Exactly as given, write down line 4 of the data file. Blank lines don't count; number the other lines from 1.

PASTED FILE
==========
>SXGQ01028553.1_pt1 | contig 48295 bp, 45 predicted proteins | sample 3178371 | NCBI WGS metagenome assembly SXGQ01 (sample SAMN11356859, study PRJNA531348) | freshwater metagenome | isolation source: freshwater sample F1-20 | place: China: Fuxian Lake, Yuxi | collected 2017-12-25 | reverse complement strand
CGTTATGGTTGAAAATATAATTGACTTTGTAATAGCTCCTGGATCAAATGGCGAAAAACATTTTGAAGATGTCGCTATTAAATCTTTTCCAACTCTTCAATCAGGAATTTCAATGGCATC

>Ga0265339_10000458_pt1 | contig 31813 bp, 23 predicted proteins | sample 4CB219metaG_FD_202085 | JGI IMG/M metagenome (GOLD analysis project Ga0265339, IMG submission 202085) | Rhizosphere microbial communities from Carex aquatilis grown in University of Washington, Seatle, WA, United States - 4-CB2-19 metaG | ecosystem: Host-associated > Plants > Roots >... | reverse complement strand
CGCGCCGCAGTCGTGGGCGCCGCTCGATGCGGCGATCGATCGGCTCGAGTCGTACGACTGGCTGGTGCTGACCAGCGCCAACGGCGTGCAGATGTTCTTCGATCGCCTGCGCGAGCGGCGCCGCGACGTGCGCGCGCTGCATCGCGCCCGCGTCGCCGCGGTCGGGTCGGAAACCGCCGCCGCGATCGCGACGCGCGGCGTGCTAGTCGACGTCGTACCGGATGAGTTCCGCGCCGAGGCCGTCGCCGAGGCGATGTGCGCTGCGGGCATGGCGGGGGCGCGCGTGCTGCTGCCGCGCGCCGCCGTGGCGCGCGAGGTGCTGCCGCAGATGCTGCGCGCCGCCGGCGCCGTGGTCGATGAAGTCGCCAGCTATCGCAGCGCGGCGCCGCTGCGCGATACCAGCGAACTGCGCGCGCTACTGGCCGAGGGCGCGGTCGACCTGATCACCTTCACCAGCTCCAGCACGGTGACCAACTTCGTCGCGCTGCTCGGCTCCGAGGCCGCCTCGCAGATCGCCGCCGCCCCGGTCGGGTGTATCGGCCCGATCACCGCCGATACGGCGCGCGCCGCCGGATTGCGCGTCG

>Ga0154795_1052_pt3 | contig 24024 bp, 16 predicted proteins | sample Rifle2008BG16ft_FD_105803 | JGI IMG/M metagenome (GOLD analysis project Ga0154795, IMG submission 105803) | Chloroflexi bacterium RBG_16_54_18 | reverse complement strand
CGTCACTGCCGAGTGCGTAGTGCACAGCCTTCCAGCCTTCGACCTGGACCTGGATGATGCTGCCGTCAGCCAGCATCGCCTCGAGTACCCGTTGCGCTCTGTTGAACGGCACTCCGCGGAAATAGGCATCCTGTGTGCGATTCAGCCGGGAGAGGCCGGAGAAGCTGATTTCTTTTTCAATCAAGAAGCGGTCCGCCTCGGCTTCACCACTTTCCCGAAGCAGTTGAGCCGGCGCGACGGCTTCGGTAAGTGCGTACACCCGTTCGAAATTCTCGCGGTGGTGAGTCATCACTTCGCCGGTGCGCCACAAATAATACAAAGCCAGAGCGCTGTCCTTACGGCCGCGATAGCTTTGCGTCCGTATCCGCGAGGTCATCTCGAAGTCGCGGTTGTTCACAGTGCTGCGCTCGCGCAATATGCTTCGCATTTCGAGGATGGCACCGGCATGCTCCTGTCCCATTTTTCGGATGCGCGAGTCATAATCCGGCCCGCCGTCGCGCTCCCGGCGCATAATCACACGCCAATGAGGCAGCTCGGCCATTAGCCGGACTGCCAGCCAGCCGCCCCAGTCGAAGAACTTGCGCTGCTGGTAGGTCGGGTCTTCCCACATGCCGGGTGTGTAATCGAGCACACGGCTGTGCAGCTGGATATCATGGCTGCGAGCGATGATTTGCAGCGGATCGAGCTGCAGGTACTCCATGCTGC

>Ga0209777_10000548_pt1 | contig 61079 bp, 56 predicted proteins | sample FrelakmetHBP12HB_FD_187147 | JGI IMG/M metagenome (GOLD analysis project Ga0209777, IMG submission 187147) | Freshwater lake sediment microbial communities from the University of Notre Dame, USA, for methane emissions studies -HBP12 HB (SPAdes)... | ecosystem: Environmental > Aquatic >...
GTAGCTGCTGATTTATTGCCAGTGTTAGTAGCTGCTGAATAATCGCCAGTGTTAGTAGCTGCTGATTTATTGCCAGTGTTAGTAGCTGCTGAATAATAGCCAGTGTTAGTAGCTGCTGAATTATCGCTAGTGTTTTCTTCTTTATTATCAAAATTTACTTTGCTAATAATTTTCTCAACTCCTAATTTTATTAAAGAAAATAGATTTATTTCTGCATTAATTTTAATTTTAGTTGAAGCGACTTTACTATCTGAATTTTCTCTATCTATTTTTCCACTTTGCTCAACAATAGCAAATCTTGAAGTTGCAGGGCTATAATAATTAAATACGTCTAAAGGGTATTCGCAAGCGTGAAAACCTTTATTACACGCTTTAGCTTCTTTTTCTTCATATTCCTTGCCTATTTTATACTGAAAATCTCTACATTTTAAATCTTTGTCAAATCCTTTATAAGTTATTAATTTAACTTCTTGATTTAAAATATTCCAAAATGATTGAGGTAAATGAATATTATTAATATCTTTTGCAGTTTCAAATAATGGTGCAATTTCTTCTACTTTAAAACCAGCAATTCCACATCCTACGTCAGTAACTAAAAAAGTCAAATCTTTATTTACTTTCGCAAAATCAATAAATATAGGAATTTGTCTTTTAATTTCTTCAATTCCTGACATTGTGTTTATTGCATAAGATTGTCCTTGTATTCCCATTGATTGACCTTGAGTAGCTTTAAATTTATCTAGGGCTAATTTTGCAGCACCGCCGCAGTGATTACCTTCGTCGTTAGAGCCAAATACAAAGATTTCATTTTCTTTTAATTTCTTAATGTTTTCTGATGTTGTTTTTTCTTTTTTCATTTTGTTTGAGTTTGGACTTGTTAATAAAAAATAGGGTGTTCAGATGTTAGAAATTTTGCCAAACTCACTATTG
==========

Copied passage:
CGCGCCGCAGTCGTGGGCGCCGCTCGATGCGGCGATCGATCGGCTCGAGTCGTACGACTGGCTGGTGCTGACCAGCGCCAACGGCGTGCAGATGTTCTTCGATCGCCTGCGCGAGCGGCGCCGCGACGTGCGCGCGCTGCATCGCGCCCGCGTCGCCGCGGTCGGGTCGGAAACCGCCGCCGCGATCGCGACGCGCGGCGTGCTAGTCGACGTCGTACCGGATGAGTTCCGCGCCGAGGCCGTCGCCGAGGCGATGTGCGCTGCGGGCATGGCGGGGGCGCGCGTGCTGCTGCCGCGCGCCGCCGTGGCGCGCGAGGTGCTGCCGCAGATGCTGCGCGCCGCCGGCGCCGTGGTCGATGAAGTCGCCAGCTATCGCAGCGCGGCGCCGCTGCGCGATACCAGCGAACTGCGCGCGCTACTGGCCGAGGGCGCGGTCGACCTGATCACCTTCACCAGCTCCAGCACGGTGACCAACTTCGTCGCGCTGCTCGGCTCCGAGGCCGCCTCGCAGATCGCCGCCGCCCCGGTCGGGTGTATCGGCCCGATCACCGCCGATACGGCGCGCGCCGCCGGATTGCGCGTCG